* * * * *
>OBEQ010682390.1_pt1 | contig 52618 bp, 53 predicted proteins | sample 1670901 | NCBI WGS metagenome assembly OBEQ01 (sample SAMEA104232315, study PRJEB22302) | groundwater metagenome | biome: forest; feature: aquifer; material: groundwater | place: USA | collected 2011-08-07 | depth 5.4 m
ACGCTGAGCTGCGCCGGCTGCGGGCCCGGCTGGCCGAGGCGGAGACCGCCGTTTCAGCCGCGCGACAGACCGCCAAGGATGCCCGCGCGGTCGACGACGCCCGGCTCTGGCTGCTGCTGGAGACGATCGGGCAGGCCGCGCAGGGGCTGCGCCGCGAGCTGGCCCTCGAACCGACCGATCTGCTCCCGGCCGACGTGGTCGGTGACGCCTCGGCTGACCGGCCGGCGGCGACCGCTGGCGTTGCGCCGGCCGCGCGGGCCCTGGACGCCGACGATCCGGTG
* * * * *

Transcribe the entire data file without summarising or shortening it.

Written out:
>OBEQ010682390.1_pt1 | contig 52618 bp, 53 predicted proteins | sample 1670901 | NCBI WGS metagenome assembly OBEQ01 (sample SAMEA104232315, study PRJEB22302) | groundwater metagenome | biome: forest; feature: aquifer; material: groundwater | place: USA | collected 2011-08-07 | depth 5.4 m
ACGCTGAGCTGCGCCGGCTGCGGGCCCGGCTGGCCGAGGCGGAGACCGCCGTTTCAGCCGCGCGACAGACCGCCAAGGATGCCCGCGCGGTCGACGACGCCCGGCTCTGGCTGCTGCTGGAGACGATCGGGCAGGCCGCGCAGGGGCTGCGCCGCGAGCTGGCCCTCGAACCGACCGATCTGCTCCCGGCCGACGTGGTCGGTGACGCCTCGGCTGACCGGCCGGCGGCGACCGCTGGCGTTGCGCCGGCCGCGCGGGCCCTGGACGCCGACGATCCGGTG